Dixie State University’s old science building was home to the biology department’s fish tank. With the remodel of the building, the fish tank can no longer be found on campus. Photo courtesy of DriftWood Aquarium.
The closure and remodel of the old science building at Dixie State University forced the fish tank to be unexpectedly removed.
With the opening of the new Science Engineering and Technology (SET) building at DSU, the old science building is being repurposed as the new home for the College of Education.
In the old science building, there was a fish tank home to a variety of sea life over the past 10 years. The tank was home to Jerry, a sea cucumber, that was selected as the biology department mascot.
The animals in the tank were brought in from local pet shops and aquariums.
The fish tank was made possible because of the funds from a professor of biology Karen Bauer and the biology department. It was a resource for the department and students.
“I am very unhappy to see the fish tank leave because it had great value for educational purposes and gave students the opportunity to observe the animals up close,” Bauer said.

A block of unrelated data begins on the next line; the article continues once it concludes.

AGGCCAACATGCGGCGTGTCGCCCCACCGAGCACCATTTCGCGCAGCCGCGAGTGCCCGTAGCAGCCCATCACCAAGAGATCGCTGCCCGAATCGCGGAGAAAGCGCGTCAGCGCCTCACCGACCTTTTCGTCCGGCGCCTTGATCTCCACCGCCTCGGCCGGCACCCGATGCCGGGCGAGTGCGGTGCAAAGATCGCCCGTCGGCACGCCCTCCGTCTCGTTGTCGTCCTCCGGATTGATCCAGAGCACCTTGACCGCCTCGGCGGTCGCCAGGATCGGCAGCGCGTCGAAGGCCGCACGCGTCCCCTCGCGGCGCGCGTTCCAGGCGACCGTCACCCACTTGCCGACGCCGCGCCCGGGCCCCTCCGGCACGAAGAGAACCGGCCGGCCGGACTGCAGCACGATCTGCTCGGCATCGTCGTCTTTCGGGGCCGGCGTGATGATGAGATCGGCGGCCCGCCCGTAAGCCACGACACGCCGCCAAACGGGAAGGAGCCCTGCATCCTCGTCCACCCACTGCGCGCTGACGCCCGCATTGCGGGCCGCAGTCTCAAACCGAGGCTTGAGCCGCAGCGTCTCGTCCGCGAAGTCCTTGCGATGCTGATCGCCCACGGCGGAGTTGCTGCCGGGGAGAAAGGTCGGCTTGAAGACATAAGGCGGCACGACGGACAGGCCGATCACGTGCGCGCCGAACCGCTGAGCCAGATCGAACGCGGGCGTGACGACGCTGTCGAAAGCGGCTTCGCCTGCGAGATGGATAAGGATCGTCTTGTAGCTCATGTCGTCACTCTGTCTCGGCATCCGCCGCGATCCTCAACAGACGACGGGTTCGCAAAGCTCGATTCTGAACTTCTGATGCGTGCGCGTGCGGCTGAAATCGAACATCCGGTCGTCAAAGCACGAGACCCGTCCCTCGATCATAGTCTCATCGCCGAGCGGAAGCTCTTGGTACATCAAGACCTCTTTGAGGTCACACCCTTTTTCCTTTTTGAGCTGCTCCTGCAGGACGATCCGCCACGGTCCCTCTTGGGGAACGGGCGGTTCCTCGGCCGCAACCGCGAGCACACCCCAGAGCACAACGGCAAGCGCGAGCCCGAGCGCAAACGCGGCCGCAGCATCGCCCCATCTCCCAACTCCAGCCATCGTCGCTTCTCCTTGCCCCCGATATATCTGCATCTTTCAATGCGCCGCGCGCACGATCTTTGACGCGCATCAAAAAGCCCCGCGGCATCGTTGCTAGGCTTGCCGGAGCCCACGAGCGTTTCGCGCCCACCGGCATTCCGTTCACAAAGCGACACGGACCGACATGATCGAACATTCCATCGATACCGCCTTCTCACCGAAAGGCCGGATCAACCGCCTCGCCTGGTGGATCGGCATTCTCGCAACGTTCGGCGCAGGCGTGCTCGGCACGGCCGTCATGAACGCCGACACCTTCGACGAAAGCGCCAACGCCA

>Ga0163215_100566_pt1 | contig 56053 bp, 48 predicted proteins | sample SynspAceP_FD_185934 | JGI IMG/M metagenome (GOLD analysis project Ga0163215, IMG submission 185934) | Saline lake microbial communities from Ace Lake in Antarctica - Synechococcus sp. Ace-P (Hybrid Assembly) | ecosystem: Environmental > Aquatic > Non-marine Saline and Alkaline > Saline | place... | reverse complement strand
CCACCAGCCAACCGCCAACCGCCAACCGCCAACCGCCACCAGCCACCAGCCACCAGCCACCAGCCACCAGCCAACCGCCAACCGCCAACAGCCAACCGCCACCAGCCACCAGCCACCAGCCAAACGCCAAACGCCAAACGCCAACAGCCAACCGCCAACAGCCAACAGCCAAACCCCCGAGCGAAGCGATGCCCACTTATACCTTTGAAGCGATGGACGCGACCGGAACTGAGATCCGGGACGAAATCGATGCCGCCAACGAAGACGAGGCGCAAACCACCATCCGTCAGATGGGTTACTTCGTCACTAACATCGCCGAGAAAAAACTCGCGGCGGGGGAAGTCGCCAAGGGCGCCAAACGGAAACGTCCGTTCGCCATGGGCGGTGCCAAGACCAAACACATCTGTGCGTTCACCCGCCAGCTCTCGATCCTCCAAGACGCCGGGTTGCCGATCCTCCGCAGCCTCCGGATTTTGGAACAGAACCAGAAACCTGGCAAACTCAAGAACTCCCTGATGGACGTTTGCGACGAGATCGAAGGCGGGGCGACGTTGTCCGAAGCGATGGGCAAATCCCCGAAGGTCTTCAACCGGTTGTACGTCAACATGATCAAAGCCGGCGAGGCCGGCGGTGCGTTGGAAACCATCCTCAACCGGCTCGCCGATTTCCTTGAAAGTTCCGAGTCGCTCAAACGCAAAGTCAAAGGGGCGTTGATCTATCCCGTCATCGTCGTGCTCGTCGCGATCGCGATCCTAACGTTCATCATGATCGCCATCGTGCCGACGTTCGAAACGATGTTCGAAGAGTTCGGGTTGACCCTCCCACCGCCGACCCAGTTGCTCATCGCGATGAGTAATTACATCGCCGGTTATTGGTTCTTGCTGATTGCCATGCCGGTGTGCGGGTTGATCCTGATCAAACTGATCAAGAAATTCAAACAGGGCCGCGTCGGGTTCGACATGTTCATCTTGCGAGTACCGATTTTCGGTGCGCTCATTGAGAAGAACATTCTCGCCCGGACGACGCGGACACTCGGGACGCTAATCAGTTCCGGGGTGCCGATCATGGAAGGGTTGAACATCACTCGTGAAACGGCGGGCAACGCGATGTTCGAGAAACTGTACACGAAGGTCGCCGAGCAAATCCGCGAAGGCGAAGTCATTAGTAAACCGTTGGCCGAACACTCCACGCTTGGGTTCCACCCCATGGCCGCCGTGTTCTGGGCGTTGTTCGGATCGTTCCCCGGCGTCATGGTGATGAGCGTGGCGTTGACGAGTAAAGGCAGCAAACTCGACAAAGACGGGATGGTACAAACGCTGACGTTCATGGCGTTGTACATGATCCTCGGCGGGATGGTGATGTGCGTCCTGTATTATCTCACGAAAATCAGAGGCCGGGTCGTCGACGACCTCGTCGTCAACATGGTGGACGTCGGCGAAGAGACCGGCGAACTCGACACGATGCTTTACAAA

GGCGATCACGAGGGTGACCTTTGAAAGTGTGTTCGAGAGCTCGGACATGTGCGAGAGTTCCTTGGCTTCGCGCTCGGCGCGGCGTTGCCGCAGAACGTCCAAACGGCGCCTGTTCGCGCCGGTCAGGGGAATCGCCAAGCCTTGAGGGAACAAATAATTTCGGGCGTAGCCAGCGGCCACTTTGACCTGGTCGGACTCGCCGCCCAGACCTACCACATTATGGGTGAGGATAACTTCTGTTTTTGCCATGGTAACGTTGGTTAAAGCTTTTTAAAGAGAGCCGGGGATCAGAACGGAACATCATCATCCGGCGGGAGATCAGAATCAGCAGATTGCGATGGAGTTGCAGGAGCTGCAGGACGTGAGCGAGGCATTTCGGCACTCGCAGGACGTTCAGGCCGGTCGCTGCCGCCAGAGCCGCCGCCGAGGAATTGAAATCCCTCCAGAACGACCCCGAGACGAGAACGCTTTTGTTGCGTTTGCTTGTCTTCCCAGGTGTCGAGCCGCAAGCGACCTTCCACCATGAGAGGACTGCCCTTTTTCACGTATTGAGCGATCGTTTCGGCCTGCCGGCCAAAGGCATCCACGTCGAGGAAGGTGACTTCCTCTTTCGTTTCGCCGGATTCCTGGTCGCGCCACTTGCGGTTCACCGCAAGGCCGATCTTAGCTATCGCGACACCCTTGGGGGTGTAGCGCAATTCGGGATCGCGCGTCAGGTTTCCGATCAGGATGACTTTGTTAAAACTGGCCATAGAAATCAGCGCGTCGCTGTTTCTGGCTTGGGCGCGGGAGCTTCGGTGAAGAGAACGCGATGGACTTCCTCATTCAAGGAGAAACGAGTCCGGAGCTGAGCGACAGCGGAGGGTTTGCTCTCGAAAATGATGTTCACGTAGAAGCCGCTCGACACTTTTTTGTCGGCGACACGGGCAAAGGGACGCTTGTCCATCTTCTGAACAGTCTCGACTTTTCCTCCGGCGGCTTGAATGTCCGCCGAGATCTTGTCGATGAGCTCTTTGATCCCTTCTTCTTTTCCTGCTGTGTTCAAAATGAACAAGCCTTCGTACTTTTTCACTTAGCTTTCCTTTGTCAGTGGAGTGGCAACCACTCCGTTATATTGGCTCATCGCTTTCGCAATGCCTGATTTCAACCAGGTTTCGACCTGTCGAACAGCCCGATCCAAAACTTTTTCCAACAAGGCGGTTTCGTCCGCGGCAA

The marine life biology course and behavioral science students would occasionally observe the fish tank during the semester.
“The marine biology class travels to the Pacific Ocean as part of the class, and now there will be more time devoted to that [trip] rather than the aquarium,” Biology Department Chair Aaron Davis said.
The fish tank does not have a place in the new SET building and will not be kept as part of the remodel of the old science building.
“We did look at finding a new building for it and that just wasn’t an option,” Davis said. “The fish tank is very large and very heavy and there are space requirements, so there wasn’t room to house it elsewhere.”
DSU has found a new home for marine life and is planning to convert the money raised from selling the tank into scholarship funds for future students.
The fish tank may no longer be on the DSU campus for future students to see, but past and current students will remember its impact.
“When touring the DSU campus, seeing the fish tank in the science building made me realize I want to go into marine life biology,” said Isabelle Moreno, a freshman biology major from South Jordan.